Capitalism is the Squid Game

Let’s play a game. “If you don’t like it, you’re free to leave,” is:


  1. A line from Squid Game

  2. What I often hear when I say I’m an anti-Capitalist


Accounting for paraphrasing, the answer is: both.


So… If I’m so critical of Capitalism, why don’t I leave? Spoilers ahead. Do you remember the part in Squid Game where they let everyone leave and go back to their lives?


Option 1: carnage, terror, gore, and the possibility of financial freedom.


Option 2: hopeless dept-solation.


So they return to the game. It’s not that staying in the game is the obvious choice. That’s a matter of personal values. But just because we have a choice doesn’t mean it’s a good one. When both options suck, it’s ok to choose one, and still look for alternatives.


So what are the other options, if we want to “leave Capitalism” today? They would seem to be: move to a “non-Capitalist” country, move to a less Capitalist country, or go off-the-grid and live in a commune. Let’s weigh them.


For our first contestant: The “Non-Capitalist Country.” These are, supposedly, Laos, China, Cuba, and Vietnam. Each of these countries identifies as Communist. Problem 1: what if you’re not a Communist? I’m not. At the moment, our only choices lay on a linear spectrum from Capitalist to Communist, but potential societal structures are infinite. Like the players of Red Light, Green Light, we don’t currently have a lot of options. Problem 2: what if you are a Communist, but you don’t agree with the way these countries are implementing Communist ideology? Sucks for you. Problem 3: the oft-overlooked parameter that the economy is global. Even if a society is claiming to be communist, participation in the global economy means participation in the prevailing paradigm: Capitalism. The Communist identity was an illusion all along. Thanks for playing.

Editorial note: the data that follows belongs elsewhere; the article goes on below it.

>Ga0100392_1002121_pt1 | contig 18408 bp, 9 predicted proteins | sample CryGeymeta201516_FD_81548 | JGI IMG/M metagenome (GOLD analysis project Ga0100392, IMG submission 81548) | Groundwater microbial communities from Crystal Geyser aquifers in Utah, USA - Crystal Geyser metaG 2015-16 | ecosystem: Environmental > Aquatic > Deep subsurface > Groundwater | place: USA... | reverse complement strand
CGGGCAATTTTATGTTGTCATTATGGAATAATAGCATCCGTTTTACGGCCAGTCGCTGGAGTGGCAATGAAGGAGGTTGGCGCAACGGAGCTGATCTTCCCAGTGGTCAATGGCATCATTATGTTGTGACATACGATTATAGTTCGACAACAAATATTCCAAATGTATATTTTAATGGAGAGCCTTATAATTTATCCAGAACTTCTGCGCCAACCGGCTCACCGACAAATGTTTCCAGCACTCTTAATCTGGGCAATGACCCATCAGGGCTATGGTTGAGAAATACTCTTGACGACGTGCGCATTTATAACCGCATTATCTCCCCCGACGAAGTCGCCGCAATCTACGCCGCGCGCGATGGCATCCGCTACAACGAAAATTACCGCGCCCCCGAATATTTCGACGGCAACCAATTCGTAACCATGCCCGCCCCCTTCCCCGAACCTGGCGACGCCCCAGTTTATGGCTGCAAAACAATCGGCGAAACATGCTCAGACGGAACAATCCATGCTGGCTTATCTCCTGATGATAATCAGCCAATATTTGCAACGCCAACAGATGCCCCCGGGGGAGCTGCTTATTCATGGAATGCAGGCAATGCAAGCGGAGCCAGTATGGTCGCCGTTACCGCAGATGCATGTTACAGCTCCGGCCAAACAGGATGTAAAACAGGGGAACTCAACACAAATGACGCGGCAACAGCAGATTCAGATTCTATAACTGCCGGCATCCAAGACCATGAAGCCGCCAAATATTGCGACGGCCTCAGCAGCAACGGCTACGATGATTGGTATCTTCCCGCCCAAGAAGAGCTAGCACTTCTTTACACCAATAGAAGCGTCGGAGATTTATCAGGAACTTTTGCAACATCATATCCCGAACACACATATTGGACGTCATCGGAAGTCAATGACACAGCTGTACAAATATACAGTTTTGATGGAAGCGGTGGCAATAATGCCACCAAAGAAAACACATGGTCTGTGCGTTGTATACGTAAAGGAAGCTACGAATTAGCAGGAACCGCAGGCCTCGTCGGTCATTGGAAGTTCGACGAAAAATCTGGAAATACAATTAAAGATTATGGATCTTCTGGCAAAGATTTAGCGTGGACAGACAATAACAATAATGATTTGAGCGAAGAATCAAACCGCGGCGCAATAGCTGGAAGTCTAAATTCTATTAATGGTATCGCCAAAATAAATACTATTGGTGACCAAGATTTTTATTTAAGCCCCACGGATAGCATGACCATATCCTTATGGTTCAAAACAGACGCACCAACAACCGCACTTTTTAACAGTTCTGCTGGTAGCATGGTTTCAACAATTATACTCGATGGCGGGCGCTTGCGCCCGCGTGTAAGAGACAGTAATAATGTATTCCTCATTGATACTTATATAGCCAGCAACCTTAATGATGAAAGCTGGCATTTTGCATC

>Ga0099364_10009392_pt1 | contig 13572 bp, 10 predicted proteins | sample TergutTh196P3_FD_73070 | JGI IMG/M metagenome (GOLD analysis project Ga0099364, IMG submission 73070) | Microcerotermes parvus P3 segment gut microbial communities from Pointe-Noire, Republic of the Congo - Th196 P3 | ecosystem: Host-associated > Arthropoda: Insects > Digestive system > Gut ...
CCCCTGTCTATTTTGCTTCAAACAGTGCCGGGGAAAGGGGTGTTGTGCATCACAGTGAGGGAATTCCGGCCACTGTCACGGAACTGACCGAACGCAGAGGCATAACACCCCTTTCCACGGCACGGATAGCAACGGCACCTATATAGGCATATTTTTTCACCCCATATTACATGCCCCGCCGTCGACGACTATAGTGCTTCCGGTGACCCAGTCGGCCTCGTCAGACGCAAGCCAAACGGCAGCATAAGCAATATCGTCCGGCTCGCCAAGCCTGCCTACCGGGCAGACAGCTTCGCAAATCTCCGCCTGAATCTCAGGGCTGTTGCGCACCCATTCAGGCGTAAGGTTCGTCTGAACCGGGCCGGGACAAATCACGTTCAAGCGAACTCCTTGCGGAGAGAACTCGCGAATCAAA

For our next contestant: The “Less-Capitalist Country,” i.e. Scandinavia. Still Capitalist, but more regulated and, supposedly, generating more happiness. This option is only for high-level players who have collected one or more of these: a marriage-level love relationship with a Scandinavian, such unchallenged excellence in their field to warrant a work visa, a passing grasp of the language of their country of choice, and enough money to relocate to one of the most expensive countries in the world. Those few lucky players who collect enough of these to pass Go still have to swallow the pill of lubricated Capitalism and a culture that suppresses the pursuit of individual greatness. Get in line.


Our final contestant: The “Utopian” Commune (probably in Costa Rica).


For the sake of argument, let’s assume this commune is the absolute ideal. This has proven to be a great option for many people. But, remember the whole “global Capitalism” snag? If you want to enjoy technology from the outside world or make a meaningful impact on a large scale, you’re going to have to interact with global culture, production, and the market.


Unless we’re content to while away our lives in blissful obscurity, we have no choice but to participate in Capitalism. And those of us who are speaking out about alternatives to Capitalism, well, we’re in the ring, we have our Jordans on, our cards in hand, and we came to play. We cannot just leave. If we want to make an impact, we have to play to win. It’s absurd to criticize anti-Capitalists for seeking success within Capitalism. The best way to break the game, for now, is to beat it.


We want technology, health care, luxury, individual expression, healthy competition, purpose, fulfillment, equality, diversity, art, science, fun, and entertainment. It’s unfounded and fallacious to believe that Capitalism is the only, or even the best, way to have some of these things. It certainly doesn’t provide us with all of them. We can have them all. Evolving beyond Capitalism does not mean ditching smart phones in exchange for a grey, colorless world where we get our daily ration of rice grains like every dystopian novel. The illusion of the Capitalist Squid Game is that we have only two options: bad or worse, when in reality, the options are infinite, and all we need to unlock them is imagination, optimism, and the courage to challenge the choice we’ve been offered. Meanwhile, game on.


Recent Posts

See All

I've noticed a trend in people's idea of what philosophy is, and it almost always centers around interpretation of the "great" philosophers, as if philosophy is some relic frozen in time. As if no one